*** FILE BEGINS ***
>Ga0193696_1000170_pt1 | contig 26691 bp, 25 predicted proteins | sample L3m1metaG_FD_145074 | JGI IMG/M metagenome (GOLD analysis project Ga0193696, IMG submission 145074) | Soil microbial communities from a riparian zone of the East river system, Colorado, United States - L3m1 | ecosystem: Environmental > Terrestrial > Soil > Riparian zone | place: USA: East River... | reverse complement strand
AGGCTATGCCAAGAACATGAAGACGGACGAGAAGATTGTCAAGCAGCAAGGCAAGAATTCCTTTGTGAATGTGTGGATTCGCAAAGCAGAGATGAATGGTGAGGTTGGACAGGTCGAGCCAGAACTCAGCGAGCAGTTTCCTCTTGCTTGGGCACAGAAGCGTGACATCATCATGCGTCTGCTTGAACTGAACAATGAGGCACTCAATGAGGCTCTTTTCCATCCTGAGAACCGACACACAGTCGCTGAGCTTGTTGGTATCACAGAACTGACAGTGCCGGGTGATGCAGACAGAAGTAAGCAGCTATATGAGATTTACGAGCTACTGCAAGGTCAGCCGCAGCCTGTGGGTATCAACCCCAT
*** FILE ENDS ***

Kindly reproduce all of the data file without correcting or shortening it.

>Ga0193696_1000170_pt1 | contig 26691 bp, 25 predicted proteins | sample L3m1metaG_FD_145074 | JGI IMG/M metagenome (GOLD analysis project Ga0193696, IMG submission 145074) | Soil microbial communities from a riparian zone of the East river system, Colorado, United States - L3m1 | ecosystem: Environmental > Terrestrial > Soil > Riparian zone | place: USA: East River... | reverse complement strand
AGGCTATGCCAAGAACATGAAGACGGACGAGAAGATTGTCAAGCAGCAAGGCAAGAATTCCTTTGTGAATGTGTGGATTCGCAAAGCAGAGATGAATGGTGAGGTTGGACAGGTCGAGCCAGAACTCAGCGAGCAGTTTCCTCTTGCTTGGGCACAGAAGCGTGACATCATCATGCGTCTGCTTGAACTGAACAATGAGGCACTCAATGAGGCTCTTTTCCATCCTGAGAACCGACACACAGTCGCTGAGCTTGTTGGTATCACAGAACTGACAGTGCCGGGTGATGCAGACAGAAGTAAGCAGCTATATGAGATTTACGAGCTACTGCAAGGTCAGCCGCAGCCTGTGGGTATCAACCCCAT